Since 2001 the amount of Arctic Sea ice that has melted during the summer has generally increased. There may have been a long term trend in melting of ice in the northern hemisphere generally, including mountain glaciers, the Greenland glaciers, and seasonally, Arctic Sea Ice. But the seasonal melting of Arctic Sea ice seems to represent a metastable shift unprecedented in available data. There is probably a tipping point followed by positive feedback. From 2001 onwards, the amount of sea ice melted each summer has gone up, and this has resulted in two related effects: 1) The total amount of sunlight sent back into outer space by reflection from ice and snow has gone down and 2) the amount of warming of the Arctic Sea itself by that non-reflected sunlight has gone up. The result is a graph like this one (hat tip Arctic Sea Ice Blog):
Another view shows the numbers somewhat differently. The grey areas show the confidence limits for the 1979-2012 means, so it includes the reduced years, in volume, with the last four years plotted and the present year shown not as an estimate but as the actual measurement. This shows that we are on track to have a lot of melting:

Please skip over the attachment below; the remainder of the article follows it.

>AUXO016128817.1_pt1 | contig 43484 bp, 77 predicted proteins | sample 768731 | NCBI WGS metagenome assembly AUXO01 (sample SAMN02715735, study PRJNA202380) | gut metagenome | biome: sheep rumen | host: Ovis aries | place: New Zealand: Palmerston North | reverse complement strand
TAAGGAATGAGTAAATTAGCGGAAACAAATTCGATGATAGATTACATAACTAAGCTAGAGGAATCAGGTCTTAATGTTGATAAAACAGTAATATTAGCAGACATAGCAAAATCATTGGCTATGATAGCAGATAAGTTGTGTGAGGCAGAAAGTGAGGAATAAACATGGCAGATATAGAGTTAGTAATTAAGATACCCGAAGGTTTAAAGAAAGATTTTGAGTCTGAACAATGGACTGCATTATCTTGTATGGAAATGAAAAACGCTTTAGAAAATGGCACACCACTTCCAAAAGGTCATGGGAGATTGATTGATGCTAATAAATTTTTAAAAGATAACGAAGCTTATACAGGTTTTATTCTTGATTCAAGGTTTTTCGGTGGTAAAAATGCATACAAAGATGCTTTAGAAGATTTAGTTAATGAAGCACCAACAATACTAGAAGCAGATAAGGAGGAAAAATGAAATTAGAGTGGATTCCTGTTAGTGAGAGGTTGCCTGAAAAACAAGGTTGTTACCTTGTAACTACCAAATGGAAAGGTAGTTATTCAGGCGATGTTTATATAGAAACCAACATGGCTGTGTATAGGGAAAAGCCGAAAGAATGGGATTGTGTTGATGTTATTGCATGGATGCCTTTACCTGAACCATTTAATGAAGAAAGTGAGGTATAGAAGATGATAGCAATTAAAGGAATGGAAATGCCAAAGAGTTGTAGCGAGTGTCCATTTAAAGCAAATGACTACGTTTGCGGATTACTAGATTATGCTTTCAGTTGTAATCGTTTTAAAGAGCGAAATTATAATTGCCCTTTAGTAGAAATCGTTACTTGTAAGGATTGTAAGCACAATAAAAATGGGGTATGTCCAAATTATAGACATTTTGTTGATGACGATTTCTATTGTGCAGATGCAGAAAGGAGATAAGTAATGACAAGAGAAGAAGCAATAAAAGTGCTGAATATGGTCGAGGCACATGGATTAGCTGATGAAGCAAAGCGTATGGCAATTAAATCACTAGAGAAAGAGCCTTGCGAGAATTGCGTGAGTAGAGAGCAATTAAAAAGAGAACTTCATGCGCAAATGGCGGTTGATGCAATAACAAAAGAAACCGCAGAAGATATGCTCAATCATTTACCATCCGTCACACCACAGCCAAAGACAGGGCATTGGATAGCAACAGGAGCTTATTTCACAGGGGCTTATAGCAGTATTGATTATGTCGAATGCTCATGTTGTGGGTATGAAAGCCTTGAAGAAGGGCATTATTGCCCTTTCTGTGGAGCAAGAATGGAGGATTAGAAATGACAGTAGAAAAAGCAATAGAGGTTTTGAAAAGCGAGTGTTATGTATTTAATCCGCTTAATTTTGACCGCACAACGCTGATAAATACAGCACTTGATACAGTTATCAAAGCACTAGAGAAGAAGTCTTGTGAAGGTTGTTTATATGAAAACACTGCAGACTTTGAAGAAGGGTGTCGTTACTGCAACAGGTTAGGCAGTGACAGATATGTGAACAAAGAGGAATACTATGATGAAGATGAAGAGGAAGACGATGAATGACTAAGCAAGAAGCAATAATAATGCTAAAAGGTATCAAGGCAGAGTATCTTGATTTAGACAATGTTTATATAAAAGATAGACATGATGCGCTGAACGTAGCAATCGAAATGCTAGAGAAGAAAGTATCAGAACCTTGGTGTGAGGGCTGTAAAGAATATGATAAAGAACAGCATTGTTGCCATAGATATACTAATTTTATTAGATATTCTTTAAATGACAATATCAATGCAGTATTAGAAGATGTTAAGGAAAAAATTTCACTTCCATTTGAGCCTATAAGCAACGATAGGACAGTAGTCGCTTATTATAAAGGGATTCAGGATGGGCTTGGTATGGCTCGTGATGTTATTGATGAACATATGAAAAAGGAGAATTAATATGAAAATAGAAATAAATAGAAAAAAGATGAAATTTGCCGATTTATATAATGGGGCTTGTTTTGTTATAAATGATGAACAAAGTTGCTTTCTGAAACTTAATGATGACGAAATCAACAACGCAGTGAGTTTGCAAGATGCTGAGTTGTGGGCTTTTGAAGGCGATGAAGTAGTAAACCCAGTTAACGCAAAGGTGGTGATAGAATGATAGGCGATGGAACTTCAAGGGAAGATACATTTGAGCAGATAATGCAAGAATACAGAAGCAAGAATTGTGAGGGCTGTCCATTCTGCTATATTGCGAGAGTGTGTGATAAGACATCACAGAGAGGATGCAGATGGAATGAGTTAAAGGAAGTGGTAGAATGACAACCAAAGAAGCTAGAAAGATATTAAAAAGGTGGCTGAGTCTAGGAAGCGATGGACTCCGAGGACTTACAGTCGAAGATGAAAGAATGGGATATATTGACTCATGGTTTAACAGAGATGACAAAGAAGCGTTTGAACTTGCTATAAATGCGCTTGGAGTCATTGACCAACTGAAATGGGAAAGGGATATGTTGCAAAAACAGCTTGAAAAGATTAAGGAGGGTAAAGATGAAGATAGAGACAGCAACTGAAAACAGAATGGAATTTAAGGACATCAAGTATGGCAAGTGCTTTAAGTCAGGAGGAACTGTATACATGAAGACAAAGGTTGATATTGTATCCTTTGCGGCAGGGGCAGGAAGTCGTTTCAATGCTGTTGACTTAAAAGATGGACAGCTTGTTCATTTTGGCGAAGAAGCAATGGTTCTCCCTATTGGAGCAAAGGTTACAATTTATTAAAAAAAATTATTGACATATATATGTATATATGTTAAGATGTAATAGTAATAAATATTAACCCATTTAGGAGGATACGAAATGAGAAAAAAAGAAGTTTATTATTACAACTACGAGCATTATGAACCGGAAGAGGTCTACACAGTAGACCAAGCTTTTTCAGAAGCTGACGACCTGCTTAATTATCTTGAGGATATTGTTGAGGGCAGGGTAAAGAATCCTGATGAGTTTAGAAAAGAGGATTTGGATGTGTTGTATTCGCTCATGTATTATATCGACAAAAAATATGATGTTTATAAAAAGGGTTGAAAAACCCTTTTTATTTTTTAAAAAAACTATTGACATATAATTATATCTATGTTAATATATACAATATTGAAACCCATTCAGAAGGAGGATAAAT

These data include both good news and bad news, depending on how you want to spin it. The good news is that the seasonal reduction in sea ice volume is not lower then, or not a lot lower than, last years, so maybe we are seeing a leveling off in this phenomenon. The bad news comes in two parts. First, the volume of sea ice includes old ice, which tends to be thicker, and much of that has already melted away, so it can’t melt again because it is already gone. Second, being at the extreme low end of a disturbing trend does not mean that the trend is not disturbing. (See more discussion here.)
Let’s look at extent. This graph from the National Snow and Ice Data Center shows extent (not volume):
This shows that the current year is on track to look like last year. Notice the big dip last year’s ice took in just a few days from now. It will be interesting to see what the current year’s ice extend does over this same time frame. One of the differences between last year and this year is winds. There was a lot of wind facilitating the breakup of ice last year, but this years the winds are described as “slack.” Related to this, last year June had warmer temperatures over the ice. The last month this year has been relatively cold.
The next four weeks will be interesting to watch.